Recreational use of marijuana is common for many professionals in California. However, this choice can have devastating consequences for nurses that smoke weed. Being caught with a DUI or a failed drug test can lead to heavy fines, nursing license suspensions or even revocations. Here is what you need to know before you indulge in recreational marijuana.
- Recreational legalization doesn’t apply to all nurses’ employers.
California voters legalized recreational use of marijuana in 2016, and shops that sell marijuana for recreational use began legally operating in 2018. However, many employers still enforce a no-drug policy. It’s important to stay in compliance with your employer’s policies.
- Your license can be suspended for a failed drug test.
If you test positive for marijuana on an employer’s drug test in association with an error while on the job, you could face disciplinary action with the Board of Registered Nursing (BRN), leading to license suspension.
- DUI convictions will impact your license.
DUI arrests are not only embarrassing, but they impact your license for years. If you are arrested for a DUI after using marijuana, you will be subject to disciplinary action with the BRN.
- Refusing a drug test puts your license at risk.
Your employer may request that you take a drug either by random selection or because of low job performance. Refusing to take this test could result in serious consequences. Your employer will see this as a red flag and assume you are improperly using marijuana.
- The BRN can investigate your nursing license.
Upon failure of a drug test after a mistake on the job, the BRN is likely to investigate whether your recreational use is negatively impacting the safety of your patients.
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- BRN factors in prescriptions and recreational use.
During an investigation of your nursing license, the BRN will consider both prescribed and recreational marijuana use to determine if disciplinary action is needed for your license.
- BRN could require you to enter a diversion program.
If the BRN finds grounds for disciplinary action for your licensing, you may be required to enter a rehabilitation or diversion program. This would require you to temporarily step away from your duties as a nurse.
- Working impaired or showing up with drug residue is prohibited.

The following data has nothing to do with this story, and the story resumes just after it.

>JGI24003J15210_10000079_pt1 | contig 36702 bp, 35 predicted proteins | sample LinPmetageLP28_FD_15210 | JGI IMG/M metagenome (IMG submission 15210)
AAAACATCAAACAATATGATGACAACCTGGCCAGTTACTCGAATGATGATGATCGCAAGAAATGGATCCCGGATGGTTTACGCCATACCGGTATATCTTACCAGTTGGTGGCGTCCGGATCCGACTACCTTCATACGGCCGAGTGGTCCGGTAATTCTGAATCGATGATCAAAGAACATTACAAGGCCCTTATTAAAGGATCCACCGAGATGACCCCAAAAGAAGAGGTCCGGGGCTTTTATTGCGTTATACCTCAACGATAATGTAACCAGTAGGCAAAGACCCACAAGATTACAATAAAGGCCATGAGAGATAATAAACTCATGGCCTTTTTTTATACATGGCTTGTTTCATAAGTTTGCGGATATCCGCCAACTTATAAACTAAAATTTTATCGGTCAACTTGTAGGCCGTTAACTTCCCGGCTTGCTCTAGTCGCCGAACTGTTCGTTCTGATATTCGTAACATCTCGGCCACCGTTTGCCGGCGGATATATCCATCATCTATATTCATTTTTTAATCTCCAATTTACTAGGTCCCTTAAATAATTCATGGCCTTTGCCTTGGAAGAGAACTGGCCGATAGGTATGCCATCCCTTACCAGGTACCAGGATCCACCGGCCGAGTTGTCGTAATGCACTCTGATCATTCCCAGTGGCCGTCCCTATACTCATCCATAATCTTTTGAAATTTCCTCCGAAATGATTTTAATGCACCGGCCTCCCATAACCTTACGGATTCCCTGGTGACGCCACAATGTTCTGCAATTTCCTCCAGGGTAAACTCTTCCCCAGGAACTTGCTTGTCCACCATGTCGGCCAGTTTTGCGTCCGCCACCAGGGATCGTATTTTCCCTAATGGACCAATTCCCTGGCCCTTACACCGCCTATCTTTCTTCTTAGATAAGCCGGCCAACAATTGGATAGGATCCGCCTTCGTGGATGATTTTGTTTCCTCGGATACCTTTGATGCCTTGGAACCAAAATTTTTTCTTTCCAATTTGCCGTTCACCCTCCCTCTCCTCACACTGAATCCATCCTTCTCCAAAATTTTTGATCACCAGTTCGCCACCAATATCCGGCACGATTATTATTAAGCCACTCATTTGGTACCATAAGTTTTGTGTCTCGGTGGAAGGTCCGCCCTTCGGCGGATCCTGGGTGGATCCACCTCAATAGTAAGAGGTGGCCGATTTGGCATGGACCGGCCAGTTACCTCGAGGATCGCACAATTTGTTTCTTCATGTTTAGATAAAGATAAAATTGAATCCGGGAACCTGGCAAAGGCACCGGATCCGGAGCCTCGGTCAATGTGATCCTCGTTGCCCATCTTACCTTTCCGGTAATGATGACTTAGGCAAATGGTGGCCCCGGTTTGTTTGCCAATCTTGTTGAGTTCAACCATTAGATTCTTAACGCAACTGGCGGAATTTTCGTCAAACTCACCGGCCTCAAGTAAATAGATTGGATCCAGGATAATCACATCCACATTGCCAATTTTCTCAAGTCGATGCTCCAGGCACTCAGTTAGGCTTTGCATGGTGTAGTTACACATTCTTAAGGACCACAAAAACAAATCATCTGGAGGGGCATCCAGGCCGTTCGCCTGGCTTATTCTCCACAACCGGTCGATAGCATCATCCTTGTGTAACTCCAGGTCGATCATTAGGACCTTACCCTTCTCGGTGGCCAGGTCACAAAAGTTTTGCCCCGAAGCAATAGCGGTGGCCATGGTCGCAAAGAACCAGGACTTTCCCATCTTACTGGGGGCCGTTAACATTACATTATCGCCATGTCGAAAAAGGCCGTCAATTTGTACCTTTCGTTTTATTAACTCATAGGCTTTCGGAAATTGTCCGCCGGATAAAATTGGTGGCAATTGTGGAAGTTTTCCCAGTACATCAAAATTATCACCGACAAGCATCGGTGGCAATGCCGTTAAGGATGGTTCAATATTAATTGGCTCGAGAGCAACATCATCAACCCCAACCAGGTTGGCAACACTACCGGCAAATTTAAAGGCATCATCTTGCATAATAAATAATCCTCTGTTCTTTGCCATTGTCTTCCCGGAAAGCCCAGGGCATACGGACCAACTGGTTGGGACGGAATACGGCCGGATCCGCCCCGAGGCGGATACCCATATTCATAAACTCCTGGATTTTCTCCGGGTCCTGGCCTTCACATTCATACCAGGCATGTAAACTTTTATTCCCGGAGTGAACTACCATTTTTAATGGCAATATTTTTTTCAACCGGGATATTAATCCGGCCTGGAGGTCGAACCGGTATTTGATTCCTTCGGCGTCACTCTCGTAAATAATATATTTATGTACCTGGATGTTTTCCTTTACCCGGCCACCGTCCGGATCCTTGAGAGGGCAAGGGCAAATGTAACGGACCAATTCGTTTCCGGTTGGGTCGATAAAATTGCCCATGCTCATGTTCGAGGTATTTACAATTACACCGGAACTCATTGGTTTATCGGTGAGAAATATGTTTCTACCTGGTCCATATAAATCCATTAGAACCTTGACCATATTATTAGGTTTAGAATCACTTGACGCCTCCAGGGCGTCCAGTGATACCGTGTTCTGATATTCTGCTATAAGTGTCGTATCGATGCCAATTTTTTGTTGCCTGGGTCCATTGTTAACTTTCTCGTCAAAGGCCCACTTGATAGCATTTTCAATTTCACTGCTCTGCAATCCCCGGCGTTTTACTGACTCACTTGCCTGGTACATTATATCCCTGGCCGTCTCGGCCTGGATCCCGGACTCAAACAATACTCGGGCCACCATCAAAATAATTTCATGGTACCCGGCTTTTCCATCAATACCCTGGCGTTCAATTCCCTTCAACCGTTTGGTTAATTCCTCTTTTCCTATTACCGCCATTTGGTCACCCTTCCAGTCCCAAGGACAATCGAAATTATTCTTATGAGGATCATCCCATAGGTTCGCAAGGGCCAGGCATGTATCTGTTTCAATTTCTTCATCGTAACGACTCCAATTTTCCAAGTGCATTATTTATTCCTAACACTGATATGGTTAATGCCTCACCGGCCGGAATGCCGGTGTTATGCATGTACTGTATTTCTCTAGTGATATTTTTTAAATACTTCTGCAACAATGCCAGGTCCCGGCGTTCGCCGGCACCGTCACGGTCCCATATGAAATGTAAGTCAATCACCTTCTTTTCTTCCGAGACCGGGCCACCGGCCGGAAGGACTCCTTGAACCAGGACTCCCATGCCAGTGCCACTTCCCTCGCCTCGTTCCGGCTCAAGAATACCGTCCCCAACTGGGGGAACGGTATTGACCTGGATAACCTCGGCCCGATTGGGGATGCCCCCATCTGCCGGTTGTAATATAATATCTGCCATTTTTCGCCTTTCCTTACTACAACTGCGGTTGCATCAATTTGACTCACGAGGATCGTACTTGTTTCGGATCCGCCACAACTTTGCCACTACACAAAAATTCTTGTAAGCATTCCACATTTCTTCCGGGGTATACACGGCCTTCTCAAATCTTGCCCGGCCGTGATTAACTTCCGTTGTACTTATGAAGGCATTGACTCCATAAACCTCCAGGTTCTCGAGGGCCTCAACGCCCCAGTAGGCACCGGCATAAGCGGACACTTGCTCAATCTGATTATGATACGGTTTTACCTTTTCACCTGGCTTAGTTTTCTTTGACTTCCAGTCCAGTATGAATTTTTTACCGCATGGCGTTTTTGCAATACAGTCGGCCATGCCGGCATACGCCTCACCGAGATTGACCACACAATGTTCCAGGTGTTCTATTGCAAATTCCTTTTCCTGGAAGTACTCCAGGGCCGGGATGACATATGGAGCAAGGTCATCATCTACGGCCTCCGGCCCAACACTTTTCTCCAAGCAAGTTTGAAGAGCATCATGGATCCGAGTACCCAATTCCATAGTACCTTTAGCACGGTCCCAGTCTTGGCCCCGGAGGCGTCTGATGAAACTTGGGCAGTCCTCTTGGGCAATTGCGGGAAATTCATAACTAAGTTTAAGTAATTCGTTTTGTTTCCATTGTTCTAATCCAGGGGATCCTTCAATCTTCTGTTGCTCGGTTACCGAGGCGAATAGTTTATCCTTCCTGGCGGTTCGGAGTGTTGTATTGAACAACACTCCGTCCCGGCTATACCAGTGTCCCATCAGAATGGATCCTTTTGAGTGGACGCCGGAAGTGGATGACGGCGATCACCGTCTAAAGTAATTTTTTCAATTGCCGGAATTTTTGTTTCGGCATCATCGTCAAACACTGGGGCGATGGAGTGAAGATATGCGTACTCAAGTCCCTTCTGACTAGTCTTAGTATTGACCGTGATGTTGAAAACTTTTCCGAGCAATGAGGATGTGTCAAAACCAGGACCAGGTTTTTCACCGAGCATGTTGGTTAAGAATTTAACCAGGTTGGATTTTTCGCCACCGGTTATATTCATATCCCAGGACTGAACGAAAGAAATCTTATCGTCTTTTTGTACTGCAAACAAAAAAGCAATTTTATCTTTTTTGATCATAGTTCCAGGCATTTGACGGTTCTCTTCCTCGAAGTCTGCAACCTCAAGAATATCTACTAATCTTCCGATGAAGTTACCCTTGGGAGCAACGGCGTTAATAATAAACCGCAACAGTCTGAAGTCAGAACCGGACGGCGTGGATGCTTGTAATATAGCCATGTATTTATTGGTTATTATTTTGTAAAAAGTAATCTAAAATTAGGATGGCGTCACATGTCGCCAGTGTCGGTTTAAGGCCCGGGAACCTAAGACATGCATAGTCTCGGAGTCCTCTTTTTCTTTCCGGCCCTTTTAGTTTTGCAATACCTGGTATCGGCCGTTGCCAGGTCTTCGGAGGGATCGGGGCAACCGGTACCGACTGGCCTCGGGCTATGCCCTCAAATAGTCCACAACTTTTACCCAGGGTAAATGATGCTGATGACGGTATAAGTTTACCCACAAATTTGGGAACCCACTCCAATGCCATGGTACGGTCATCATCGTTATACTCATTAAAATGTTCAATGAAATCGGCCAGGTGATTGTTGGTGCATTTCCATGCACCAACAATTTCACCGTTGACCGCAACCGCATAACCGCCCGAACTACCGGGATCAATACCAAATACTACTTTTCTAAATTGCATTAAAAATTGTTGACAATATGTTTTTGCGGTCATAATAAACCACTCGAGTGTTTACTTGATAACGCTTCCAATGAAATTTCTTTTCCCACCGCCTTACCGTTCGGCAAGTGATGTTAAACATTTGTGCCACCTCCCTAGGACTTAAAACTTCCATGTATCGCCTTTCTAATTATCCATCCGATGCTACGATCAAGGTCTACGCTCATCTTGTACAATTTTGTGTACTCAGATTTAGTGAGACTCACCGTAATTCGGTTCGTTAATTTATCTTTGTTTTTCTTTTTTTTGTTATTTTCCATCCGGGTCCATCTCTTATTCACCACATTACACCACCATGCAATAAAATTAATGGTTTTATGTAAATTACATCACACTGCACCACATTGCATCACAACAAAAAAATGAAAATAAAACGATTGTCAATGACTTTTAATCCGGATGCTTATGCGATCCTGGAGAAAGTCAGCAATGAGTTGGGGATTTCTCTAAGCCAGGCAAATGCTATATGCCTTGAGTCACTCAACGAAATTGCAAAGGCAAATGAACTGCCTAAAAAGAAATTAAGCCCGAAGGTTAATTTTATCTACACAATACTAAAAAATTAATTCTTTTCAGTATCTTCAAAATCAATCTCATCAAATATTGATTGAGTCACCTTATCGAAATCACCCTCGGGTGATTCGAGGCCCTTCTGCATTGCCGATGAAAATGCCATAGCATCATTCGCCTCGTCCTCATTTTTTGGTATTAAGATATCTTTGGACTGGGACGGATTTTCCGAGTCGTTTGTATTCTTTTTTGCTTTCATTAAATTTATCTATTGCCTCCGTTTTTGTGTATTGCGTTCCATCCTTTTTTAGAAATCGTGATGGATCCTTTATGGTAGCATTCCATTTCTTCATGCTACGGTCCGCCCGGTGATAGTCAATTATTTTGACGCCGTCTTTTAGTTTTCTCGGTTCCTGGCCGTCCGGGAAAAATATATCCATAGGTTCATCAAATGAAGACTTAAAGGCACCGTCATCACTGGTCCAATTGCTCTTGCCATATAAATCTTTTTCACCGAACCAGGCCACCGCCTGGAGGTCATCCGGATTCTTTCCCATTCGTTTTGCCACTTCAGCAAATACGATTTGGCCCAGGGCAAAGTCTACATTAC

Marijuana use while on the job will immediately lead to disciplinary action and potential termination from your employer. Showing up to work with residue from previous use can also put your license at risk. Even if you are no longer feeling the effects of your marijuana consumption, healthcare employers can still request a drug test if you smell like pot, or even if you look like you’ve been consuming cannabis.
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- Healthcare employers may deny employment from a positive drug test.
Marijuana can remain in your system up to 30 days after you have consumed it recreationally. Depending on the type of drug test your new employer requires, you may be denied employment if there are traces of marijuana still in your system.
- It can take up to two years to petition the BRN for disciplinary action related to marijuana use.
If the BRN decides to pursue an investigation of your license after a positive drug test or on-the-job mistake, you may be required to face your board to appeal their decisions. This is a lengthy process and could put your career on hold for years.
What Should Nurses Do If They’re Facing an investigation?
If your medical license is being investigated for marijuana use, don’t face the board alone. Recruit the help of a professional license defense attorney to help protect your career and get you the best outcome possible from your investigation.
Unlock Legal provides focused representation in criminal defense and defense for California licensed professionals. Contact Unlock Legal today or give us a call at 949-997-1471 to speak with a professional about your case and your unique needs. You’ll find our nursing license defense attorneys are compassionate, easy to talk to, and willing to help in any capacity we can.